> > > > > 2. manually config router ID - which should override either.
    > > > > >
    > > > > > Although it looks like an IP address it is just a unique 32 bit

    > number....
    > > > > >
    > > > > > > This has confused me today-I did a practice exam for Sem3 and had

    > an
    > > > > > > OSPF question-I got it correct by using the Serial link IP address

    > to
    > > > > > > work out who was the DR-however on the quiz at the end of the

    > chapter
    > > > > > > for OSPF routing ,my tutor explained that the serial link is not
    > > > > > > included......
    > > > > > > In the question there were 3 routers -1,2,3
    > > > > > > router 2 had the highest priority so it was DR
    > > > > > > R1 had ip 192.168.1.3 and a Loopback of 7.1.1.1
    > > > > > > R3 had ip eo 192.168.1.1 and a S1 of 200.20.20.1
    > > > > >
    > > > > > DR is a different issue to router ID - it is a per subnet /

    > interface
    > > > > > election.
    > > > > > all the parameters configured are per interface so, you can get

    > different
    > > > > > choices on different interfaces of the same box.
    > > > > >
    > > > > > Although DR priority breaks a "tie" for DR election, the DR choice

    > is
    > > > > > sticky - so often it gets chosen before the highest priority router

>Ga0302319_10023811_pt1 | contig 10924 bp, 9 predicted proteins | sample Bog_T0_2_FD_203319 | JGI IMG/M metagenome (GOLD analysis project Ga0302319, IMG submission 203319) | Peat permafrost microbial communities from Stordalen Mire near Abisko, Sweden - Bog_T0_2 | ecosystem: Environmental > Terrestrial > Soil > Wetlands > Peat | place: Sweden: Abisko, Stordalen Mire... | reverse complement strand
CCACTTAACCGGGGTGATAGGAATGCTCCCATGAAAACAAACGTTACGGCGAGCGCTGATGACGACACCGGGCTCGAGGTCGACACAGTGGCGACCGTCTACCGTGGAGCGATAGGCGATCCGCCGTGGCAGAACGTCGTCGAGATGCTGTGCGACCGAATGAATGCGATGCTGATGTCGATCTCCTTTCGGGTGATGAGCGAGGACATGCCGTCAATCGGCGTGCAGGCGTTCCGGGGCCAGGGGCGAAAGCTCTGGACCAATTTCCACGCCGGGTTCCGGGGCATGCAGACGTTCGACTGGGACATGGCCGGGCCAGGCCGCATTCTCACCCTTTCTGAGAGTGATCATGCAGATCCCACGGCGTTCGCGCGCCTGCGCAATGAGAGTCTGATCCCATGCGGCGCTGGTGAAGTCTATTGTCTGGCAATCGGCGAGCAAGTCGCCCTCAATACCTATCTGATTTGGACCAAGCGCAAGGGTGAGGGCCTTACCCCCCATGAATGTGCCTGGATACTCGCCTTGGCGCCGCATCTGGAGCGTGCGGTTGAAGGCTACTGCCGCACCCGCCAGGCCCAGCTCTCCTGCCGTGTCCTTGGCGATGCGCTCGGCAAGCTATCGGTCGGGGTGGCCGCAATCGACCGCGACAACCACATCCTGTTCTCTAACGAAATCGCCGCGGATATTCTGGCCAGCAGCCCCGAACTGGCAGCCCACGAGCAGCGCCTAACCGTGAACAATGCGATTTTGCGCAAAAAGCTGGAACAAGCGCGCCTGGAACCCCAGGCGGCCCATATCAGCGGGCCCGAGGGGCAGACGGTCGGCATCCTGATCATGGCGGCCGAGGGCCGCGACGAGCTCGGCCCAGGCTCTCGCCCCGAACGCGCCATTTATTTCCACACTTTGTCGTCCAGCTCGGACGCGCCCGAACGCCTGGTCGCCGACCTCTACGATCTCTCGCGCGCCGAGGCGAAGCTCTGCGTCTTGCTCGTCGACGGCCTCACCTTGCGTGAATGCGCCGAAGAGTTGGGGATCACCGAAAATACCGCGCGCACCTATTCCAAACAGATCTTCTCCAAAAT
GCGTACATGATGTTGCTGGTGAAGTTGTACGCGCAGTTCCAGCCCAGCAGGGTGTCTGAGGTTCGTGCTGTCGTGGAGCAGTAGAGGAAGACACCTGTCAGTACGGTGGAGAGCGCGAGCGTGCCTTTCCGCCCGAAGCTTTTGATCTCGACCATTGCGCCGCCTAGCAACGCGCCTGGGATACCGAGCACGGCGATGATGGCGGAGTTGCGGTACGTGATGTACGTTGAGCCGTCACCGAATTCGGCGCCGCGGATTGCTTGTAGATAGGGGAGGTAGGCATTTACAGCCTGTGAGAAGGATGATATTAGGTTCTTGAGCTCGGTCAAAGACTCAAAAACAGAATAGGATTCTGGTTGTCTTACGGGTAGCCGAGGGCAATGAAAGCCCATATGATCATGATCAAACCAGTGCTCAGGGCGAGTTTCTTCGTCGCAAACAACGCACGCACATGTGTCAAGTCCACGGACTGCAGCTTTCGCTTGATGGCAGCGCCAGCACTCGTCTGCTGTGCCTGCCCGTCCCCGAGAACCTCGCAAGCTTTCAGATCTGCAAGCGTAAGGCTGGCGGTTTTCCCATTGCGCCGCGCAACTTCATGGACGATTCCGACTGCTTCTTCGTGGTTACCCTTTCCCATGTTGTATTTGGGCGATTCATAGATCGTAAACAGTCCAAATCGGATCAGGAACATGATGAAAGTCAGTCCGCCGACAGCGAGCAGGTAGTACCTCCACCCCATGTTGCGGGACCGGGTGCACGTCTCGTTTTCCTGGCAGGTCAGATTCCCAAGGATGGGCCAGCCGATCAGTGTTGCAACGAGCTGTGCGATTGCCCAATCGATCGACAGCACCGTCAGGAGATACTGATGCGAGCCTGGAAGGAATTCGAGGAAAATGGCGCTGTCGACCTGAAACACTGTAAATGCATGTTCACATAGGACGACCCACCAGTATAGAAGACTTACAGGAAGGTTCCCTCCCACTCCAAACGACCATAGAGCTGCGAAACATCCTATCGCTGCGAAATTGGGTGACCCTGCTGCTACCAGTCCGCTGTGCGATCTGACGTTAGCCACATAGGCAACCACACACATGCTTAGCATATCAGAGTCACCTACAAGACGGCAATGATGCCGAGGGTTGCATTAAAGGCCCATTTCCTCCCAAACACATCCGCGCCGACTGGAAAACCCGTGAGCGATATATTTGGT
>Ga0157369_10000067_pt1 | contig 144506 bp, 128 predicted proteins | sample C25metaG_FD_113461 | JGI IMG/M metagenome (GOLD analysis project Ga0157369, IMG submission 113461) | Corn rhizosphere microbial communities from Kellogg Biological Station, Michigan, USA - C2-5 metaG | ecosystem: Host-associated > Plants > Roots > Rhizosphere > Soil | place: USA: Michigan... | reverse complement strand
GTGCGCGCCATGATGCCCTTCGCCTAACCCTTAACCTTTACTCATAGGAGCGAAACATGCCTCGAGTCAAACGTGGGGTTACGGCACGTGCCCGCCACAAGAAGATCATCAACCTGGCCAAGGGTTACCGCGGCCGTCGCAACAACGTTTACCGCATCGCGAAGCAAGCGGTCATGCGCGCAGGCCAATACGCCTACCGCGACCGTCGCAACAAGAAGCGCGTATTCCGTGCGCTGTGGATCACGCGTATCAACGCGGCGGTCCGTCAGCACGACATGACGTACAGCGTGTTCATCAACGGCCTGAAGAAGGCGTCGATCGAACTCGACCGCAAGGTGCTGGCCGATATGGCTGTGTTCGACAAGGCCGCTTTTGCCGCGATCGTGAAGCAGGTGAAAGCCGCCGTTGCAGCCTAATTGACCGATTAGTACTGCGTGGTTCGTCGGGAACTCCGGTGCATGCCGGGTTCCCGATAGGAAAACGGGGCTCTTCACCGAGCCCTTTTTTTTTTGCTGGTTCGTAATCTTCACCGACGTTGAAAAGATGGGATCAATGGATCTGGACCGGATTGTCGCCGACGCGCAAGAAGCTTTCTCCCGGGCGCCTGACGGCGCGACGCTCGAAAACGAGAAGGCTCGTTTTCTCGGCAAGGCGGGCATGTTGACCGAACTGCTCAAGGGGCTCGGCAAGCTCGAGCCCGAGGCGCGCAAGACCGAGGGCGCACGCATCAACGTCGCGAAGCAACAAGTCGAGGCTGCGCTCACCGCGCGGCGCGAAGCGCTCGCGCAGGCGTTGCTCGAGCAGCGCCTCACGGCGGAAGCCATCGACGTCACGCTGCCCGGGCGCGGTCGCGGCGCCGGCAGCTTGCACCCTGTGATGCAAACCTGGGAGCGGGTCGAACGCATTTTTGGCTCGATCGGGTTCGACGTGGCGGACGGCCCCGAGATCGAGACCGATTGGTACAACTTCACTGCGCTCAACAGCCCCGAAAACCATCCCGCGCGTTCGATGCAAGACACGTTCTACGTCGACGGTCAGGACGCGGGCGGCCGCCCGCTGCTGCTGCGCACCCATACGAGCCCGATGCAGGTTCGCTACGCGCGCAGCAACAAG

> comes up
    > > > > >
    > > > > > once chosen the DR stays until the current DR interface goes away

    > for some
    > > > > > reason.
    > > > > > >
    > > > > > > I know R1 uses the loopback so its ID is 7.1.1.1 however if that

    > wasnt
    > > > > > > there would R3 still be the BDR because it has the S1 ip addy?
    > > > > > > Thanks alot ,
    > > > > > >
    > > > > > --
    > > > > > Regards
    > > > > >
    > > > > > - replace xyz with ntl
    > > > >
    > > > > Thankyou for your reply,
    > > > > To clear things up-if the election is taking place ,for xample on the
    > > > > 192.168.10.0 network-which ever has the higher IP is DR(assuming
    > > > > priorty setting is the same) unless a loopback has been set(which

    > would
    > > > > have to have a higher IP unique 32 bit number to be DR) .

    >
    > this was nagging so i looked it up (OSPF - anatomy of a routing protocol -
    > John Moy)
    >
    > This only matters if there are 2 or more routers connected at the time a
    > segment comes up, or the old DR goes away. At any other time the 1st router
    > elects itself, or the existing DR stays as DR.
    >